Reality Check: Relaxation and Everyday Anxiety

Last time, I mentioned that Dr. Martin Seligman has a couple of suggestions to lower everyday anxiety levels. One is progressive relaxation, also known as progressive muscle relaxation.

This technique is hardly new; apparently first described nearly a hundred years ago. It’s based on a premise that mental calmness is a result of physical relaxation. That’s consistent with Dr. Glasser’s idea of total behaviour—what we do can change how we think, feel, and ultimately, our physiological responses.

If you’ve ever had trouble falling asleep, you may have already tried progressive relaxation. But in case you hadn’t heard of it, here’s a brief summary of information from Anxiety BC.

Essentially, the method is to tense a specific area of your body; then release the tension. Do this systematically all over your body. It takes 15 to 20 minutes.

As with anything, take care not to hurt yourself. If you have medical issues, you know to ask your doctor before you take advice from a blog, right?

You don’t need to wait until you are anxious or stressed to start practicing! Practice when you’re calm. When you are feeling anxious and need it, then you’ll know how to do it.

However, if you feel anxious all the time, now is as good a time to start as any, isn’t it? Here’s how:

Arrange to not be disturbed for 15 or 20 minutes. (If you are unable to do this, then maybe you’ve identified one source of your everyday anxiety! If so, it might be helpful to explore changes to your outside life, rather than just your internal, emotional life.)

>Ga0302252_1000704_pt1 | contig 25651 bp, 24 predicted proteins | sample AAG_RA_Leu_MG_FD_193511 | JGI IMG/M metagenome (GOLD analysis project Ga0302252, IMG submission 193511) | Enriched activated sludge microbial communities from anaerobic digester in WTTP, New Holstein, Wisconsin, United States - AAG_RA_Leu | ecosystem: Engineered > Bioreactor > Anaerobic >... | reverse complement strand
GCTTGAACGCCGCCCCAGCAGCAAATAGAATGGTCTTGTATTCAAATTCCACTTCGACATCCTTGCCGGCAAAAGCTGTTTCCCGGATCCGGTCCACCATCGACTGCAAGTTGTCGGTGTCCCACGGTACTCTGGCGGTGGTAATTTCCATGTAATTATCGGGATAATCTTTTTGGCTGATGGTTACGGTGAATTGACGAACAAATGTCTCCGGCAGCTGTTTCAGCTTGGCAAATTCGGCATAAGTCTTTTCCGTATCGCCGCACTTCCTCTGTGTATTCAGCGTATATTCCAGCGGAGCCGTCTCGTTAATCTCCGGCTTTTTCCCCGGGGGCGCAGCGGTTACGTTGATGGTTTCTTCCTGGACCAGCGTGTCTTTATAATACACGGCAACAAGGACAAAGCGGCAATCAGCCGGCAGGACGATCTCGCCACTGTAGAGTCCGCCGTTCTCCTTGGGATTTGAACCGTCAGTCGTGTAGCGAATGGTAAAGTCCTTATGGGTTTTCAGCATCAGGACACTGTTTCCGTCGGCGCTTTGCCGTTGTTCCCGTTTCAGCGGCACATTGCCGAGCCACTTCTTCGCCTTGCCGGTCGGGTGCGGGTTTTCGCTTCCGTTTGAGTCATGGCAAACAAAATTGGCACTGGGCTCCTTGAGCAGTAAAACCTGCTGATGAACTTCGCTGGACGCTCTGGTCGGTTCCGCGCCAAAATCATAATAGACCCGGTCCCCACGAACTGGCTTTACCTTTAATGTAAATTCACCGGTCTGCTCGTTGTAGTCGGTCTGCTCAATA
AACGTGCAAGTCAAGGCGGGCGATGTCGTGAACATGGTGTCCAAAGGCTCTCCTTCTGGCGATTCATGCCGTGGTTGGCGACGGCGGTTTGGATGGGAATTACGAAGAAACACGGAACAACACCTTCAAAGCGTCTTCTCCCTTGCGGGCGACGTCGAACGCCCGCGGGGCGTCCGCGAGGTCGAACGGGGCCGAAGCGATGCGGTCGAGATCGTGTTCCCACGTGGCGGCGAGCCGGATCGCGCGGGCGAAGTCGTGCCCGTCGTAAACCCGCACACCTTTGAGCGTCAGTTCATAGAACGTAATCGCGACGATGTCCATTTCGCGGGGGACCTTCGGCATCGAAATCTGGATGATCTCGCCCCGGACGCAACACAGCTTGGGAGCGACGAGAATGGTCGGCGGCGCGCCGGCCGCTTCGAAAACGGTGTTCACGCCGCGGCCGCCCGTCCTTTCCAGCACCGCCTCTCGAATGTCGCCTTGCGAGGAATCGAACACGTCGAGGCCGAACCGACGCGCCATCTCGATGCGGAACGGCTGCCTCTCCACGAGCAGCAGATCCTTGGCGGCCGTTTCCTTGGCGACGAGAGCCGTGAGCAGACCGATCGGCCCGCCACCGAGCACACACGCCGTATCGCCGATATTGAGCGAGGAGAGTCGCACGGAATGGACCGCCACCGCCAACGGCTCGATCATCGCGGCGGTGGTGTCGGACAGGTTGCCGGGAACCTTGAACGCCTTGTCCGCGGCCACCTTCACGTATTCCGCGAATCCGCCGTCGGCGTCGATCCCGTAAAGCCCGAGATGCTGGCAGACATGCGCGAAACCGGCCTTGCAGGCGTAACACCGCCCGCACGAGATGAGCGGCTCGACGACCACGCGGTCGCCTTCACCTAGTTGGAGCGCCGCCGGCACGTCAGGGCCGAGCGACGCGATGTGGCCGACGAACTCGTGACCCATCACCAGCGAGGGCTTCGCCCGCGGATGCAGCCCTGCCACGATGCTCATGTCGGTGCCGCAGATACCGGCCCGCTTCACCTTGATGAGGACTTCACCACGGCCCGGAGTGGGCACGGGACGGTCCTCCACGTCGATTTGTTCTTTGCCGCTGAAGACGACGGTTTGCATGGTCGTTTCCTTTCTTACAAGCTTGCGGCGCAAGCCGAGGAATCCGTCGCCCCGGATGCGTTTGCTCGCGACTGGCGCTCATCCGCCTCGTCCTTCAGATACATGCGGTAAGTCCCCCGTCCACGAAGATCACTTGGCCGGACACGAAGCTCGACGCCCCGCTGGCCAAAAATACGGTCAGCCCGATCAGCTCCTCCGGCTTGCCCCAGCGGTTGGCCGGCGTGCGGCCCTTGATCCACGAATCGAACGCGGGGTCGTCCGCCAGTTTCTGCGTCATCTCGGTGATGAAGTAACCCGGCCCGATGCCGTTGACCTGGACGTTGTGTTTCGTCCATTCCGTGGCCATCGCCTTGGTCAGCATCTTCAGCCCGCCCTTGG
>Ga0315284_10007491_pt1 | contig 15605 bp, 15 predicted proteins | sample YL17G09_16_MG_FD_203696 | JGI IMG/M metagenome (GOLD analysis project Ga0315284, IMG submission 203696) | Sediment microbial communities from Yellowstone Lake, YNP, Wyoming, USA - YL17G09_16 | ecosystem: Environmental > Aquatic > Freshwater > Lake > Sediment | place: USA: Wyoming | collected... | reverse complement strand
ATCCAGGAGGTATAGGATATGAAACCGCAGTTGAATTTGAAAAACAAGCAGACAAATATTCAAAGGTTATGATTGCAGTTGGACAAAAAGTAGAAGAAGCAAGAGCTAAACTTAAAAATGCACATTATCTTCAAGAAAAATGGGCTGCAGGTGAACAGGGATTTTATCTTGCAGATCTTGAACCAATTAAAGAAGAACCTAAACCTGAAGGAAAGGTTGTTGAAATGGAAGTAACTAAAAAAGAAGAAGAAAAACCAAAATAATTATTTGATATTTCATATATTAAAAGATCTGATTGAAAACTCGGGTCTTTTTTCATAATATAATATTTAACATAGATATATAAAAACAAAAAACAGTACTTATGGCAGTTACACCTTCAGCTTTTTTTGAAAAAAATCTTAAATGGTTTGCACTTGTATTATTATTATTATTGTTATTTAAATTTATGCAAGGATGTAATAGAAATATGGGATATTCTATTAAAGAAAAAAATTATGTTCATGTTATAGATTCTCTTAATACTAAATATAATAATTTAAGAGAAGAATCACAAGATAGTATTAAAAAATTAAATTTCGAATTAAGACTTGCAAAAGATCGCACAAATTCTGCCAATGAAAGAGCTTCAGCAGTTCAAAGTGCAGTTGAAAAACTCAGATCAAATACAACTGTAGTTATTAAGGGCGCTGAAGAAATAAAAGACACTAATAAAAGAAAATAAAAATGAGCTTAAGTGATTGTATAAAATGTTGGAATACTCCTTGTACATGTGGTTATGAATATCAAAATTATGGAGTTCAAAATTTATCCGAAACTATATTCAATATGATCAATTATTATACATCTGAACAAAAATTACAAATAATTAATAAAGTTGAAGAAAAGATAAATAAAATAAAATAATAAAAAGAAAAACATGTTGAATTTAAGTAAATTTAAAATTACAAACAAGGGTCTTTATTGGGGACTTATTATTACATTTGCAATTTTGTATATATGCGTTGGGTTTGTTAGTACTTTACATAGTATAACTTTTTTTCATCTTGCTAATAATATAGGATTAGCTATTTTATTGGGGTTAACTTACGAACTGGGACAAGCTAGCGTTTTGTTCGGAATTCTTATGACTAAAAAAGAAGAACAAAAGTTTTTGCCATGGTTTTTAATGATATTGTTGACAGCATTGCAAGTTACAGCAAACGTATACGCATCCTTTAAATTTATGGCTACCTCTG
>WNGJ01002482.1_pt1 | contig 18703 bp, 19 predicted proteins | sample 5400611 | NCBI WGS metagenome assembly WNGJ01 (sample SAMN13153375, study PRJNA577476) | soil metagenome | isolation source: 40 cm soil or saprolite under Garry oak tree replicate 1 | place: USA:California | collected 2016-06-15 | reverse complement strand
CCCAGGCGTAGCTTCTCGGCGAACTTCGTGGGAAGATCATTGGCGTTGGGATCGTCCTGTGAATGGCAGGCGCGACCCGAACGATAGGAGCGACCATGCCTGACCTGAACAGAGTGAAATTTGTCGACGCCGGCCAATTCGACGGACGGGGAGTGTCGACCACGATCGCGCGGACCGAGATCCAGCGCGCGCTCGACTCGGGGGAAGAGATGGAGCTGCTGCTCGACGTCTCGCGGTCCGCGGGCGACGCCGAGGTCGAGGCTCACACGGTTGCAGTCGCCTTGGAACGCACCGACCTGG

Sit in a comfortable chair (not a bed, lest you fall asleep.) Take off your shoes; take a few deep breaths.

Because a systematic approach is helpful, pick a spot, such as your left foot. Take a slow deep breath and tense the muscles for about 5 seconds. Curling your toes downward is suggested as a way to tense your feet. Really feel it.

Then exhale as you quickly relax the muscles. Remain relaxed for about 15 seconds.

Go to the next area, like your left lower leg. Tense and release.

Carry on, working your way systematically through your body, tensing and releasing, inhaling and exhaling.

Seligman says that progressive relaxation quite reliably lowers the level of everyday anxiety. It’s not a one-shot deal; that is, doing this once isn’t going to send your anxiety away forever. But it’s a skill you can develop and it’s cumulative. We become more effective with practice.

Unlike a drug, this isn’t a quick fix. But it does offer the bonus that it’s not likely to do you any harm.

Another benefit is that this is very much under your control. You decide whether and when to practice it, for how long and with what intensity. Just knowing that there is something you can do about your everyday anxiety is helpful in and of itself. You have at least some control over your state.

Remember that for any technique to be helpful, we have to actually do it. You and I both know that it is much easier to intend to do something instead of going ahead and doing it. But there’s a world of difference between thinking it and doing it. Only the doing counts.

If you want more information, there are excellent resources available. Your local library is a great place to start. The Anxiety BC publication is also a great resource.

Have you ever tried progressive relaxation? Are there other techniques you use?

This entry was posted in Choosing Behaviour and tagged , , . Bookmark the permalink.

Comments are closed.